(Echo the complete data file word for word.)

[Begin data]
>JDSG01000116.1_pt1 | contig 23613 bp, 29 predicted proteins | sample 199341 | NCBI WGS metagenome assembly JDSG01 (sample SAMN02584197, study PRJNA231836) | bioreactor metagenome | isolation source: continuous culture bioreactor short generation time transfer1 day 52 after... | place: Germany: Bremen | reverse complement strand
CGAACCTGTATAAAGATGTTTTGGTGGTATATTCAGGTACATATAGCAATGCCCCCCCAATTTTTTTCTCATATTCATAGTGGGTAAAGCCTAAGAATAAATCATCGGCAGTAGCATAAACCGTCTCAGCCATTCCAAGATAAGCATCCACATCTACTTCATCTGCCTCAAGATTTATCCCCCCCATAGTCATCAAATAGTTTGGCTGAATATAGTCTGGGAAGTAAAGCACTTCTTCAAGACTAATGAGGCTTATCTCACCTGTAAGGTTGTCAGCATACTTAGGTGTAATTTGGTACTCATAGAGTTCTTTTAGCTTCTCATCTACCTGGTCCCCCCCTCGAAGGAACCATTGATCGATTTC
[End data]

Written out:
>JDSG01000116.1_pt1 | contig 23613 bp, 29 predicted proteins | sample 199341 | NCBI WGS metagenome assembly JDSG01 (sample SAMN02584197, study PRJNA231836) | bioreactor metagenome | isolation source: continuous culture bioreactor short generation time transfer1 day 52 after... | place: Germany: Bremen | reverse complement strand
CGAACCTGTATAAAGATGTTTTGGTGGTATATTCAGGTACATATAGCAATGCCCCCCCAATTTTTTTCTCATATTCATAGTGGGTAAAGCCTAAGAATAAATCATCGGCAGTAGCATAAACCGTCTCAGCCATTCCAAGATAAGCATCCACATCTACTTCATCTGCCTCAAGATTTATCCCCCCCATAGTCATCAAATAGTTTGGCTGAATATAGTCTGGGAAGTAAAGCACTTCTTCAAGACTAATGAGGCTTATCTCACCTGTAAGGTTGTCAGCATACTTAGGTGTAATTTGGTACTCATAGAGTTCTTTTAGCTTCTCATCTACCTGGTCCCCCCCTCGAAGGAACCATTGATCGATTTC